My Dad is a frequent flyer. So frequent in fact that he is just about to hit the United Airlines’ Million Milers mark. Can you imagine flying that many miles? And those are just the miles he’s flown on United! For people who follow my blog, you have come to know my family a bit and perhaps you’ve even met my Dad. If you have, you know firsthand that he is extremely friendly and because of this people are drawn to him. Maybe it is his genuine smile or the way he’ll notice something you’re wearing or mention the local football team or do something to become engaged in a conversation that goes beyond the simple niceties. I really see this as an innate ability he has. Either that or he’s just a people whisperer.
Dad can go to the gas station and come home with a story you wouldn’t believe – and miraculously he learns the most amazing things or gets a little known fact about some obscure archaic principle – the list goes on and on. It really is a thing to watch. As you can imagine we all love hearing who he met and what he learned. It is so lovely and charming to watch that his way has become contagious. Doug came home the other day and said, “I’m turning into your Dad.”
I remember many of his encounters including the baker who made fresh dough for Panera Bread, the woman who adopted five children from Ethiopia, the lady who was on her way to safari in Kenya and to this day continues to send my Dad photos of her travels. One of my favorite stories is about a woman he sat down next to on a flight to the west coast. Dad started talking and soon realized they were both headed to San Diego. The woman mentioned she lived north of the city and when Dad asked where the story got interesting very quickly. She said, “Encinitas” and Dad, always looking for a common point of interest said, “Oh my wife’s childhood friend who she used to walk to school with every day has a resale store in Encinitas.” And, I kid you not – the woman turns to my Dad and says, “Your wife is Susan!” WOW!
I do believe that it is a very very small world if you just embrace the idea that almost all strangers are only friends we have yet to meet. My father is the embodiment of this approach to life as was his father.
So on days I continue the tradition I am proud to say the least.
It pays to embrace this approach to life. You just never know what you may learn or come to understand about something you have no idea about. Like, say… Ankylosing Spondylitis.
My story and who I am has to include the advocacy work I do and the community I love so much – and the Arthritis/Autoimmune Disease/Spondylitis story we all hold as part of our personal narrative. I urge you to find ways to share about your story – our story. The Faces Stories!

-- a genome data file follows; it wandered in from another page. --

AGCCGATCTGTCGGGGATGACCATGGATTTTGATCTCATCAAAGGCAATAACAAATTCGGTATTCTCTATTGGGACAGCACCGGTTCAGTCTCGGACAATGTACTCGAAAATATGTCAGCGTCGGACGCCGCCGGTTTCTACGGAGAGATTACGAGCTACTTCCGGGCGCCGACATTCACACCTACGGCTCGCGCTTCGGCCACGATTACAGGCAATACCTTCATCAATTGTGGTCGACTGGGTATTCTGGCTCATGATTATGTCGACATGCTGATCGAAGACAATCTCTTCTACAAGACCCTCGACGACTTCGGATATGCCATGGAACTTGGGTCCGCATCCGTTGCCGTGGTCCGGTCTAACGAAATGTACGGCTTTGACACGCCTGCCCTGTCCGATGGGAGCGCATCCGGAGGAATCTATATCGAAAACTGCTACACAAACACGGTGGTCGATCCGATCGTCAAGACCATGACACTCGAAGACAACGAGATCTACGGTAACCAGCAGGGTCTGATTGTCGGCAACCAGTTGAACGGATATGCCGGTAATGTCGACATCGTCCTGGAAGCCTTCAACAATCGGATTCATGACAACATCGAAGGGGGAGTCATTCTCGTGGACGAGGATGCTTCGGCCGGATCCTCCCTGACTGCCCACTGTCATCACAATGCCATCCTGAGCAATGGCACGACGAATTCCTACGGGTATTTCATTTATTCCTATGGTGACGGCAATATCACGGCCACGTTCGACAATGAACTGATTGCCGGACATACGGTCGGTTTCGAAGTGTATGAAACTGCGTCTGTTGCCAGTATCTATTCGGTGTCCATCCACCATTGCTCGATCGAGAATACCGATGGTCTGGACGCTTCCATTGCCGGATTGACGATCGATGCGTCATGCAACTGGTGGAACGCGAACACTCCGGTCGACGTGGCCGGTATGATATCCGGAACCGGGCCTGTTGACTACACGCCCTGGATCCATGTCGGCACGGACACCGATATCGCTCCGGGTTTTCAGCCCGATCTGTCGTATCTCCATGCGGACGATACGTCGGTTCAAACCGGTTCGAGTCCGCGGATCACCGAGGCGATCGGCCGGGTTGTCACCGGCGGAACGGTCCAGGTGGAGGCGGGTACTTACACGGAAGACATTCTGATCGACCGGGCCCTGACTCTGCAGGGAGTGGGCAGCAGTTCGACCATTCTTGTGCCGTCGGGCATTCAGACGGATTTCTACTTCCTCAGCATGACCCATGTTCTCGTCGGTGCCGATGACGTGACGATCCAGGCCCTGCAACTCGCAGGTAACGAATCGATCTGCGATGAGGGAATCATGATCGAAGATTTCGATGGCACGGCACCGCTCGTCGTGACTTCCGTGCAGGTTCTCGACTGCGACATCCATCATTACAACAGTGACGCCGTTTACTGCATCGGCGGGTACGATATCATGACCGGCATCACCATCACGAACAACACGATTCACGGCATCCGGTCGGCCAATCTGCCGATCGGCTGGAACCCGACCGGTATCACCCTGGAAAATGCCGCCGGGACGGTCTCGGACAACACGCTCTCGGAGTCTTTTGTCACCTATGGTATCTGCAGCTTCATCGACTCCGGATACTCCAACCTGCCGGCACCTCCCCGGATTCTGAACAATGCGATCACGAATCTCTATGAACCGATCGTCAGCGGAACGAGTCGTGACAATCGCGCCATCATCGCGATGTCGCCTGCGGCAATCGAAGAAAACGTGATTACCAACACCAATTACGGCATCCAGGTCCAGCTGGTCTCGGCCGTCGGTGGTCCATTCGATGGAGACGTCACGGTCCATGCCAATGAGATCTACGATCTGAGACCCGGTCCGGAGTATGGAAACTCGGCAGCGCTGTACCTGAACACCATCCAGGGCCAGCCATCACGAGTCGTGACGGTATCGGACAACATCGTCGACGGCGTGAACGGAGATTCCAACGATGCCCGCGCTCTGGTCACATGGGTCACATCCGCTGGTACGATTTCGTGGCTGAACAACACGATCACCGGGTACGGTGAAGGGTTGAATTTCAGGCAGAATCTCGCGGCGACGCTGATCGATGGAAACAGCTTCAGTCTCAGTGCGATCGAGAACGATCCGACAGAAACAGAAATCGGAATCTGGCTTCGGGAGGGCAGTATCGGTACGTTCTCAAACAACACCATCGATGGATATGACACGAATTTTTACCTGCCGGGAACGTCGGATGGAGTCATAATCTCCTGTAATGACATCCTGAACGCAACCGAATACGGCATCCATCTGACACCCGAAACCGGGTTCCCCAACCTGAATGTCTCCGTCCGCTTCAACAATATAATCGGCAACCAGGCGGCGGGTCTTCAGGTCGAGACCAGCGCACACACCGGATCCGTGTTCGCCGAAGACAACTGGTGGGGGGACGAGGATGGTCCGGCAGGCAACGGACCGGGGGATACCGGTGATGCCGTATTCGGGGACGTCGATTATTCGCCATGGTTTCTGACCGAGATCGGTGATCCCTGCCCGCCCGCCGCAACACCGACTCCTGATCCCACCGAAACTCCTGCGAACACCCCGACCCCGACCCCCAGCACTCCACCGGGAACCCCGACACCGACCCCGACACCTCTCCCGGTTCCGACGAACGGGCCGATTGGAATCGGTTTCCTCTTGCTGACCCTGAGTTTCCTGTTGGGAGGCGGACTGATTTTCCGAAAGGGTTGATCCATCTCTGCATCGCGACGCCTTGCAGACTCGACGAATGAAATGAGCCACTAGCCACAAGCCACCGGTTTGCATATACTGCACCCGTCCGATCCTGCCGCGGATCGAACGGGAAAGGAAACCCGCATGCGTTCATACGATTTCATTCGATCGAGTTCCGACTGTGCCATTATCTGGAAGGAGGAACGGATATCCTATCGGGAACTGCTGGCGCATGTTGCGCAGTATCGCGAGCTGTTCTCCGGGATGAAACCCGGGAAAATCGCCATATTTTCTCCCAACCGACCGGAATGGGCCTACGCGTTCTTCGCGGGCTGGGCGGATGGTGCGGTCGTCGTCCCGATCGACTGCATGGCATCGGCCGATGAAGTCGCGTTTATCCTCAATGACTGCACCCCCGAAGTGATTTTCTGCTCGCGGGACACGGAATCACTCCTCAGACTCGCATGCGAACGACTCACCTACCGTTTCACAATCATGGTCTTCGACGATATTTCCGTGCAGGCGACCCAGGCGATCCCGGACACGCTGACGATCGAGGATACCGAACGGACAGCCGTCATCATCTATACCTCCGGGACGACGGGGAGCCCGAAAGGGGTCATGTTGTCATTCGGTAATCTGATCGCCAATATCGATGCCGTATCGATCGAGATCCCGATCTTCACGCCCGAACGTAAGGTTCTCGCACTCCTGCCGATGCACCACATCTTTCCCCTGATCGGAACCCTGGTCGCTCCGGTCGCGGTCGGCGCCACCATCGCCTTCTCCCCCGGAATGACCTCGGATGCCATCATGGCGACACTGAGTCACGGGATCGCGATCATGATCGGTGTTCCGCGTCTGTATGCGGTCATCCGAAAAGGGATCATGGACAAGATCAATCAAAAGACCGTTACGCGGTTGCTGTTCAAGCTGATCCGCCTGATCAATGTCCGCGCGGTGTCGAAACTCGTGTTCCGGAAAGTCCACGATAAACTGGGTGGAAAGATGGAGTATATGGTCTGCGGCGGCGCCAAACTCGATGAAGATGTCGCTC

Especially when you have a captive audience – like being in a seat on an airplane!
Today on my way to Maine to see my family I had the most wonderful time speaking with my row mates. After a few moments, I found out that the guy to my left was a first year resident.
As soon as I heard him say this I knew he was not getting off that plane before he heard me speak my story. I was so going to tell him about AS because I know that personal stories are remembered like the ones above my Dad has shared. So I shared, and shared, and well… shared some more. He might have been on the isle but that future doc (his name is Chris) was never going to meet a person with AS in the future and not have better knowledge in his noggin!
No. Sir. E.
To Chris’s credit he was interested and had a basic idea what AS was. What he learned was that someone can look completely “normal” and have a horrible autoimmune disease. He learned that psoriasis and iritis/uveitis are blaring ringing bells to think Spondylitis as is horrendous morning stiffness. He learned about how there are five diseases under the “spondylitis” umbrella. He asked about the information he had learned in med school that Spondylitis is “predominantly” a man’s disease.
Don’t worry ladies; I had a lot to say on that matter although I did give him the current CDC information and statistics and share that Spondylitis is underdiagnosed period but because of this misconception women have an extremely difficult time getting a diagnosis.
He learned a lot about treatment options and medications and we discussed the difficulty people have with access to care and treatment due to our current healthcare system. He put a face to this disease. He could have put yours to it. Or another person in another place at another time could put your face to Spondylitis. But we’ve got to find the opportunities to share our stories – personally. Making a personal connection imprints the information so very securely.
Have you recently met someone who you shared your story with? I’d love to hear about it.
The power of our personal stories is the best tool we have!
Speak up. Speak out. Speak Spondylitis!
And, so you know…
Chris is about to get engaged to a woman and a doctor (who in turn will learn about AS.) She is from Tibet and he loves her sense of humor and the way she looks at the world with a Buddhist lens. He is going to be an internist with a minor focus in psychiatry, and he loves long walks on the beach. (well – I don’t know about that last one but it sounded good.)
The gentleman to my right heard us talking and mentioned his Mom had RA and was on Remicade. He also gave me the great tip about using pressure socks on flights to help with inflammation. One of his favorite movies is The Ultimate Gift (I’ll be watching soon) and his wife buys him gadgets. He had a portable dvd player, a nook, Bose noise reduction headphones, and was a few months shy of 30 years of marriage.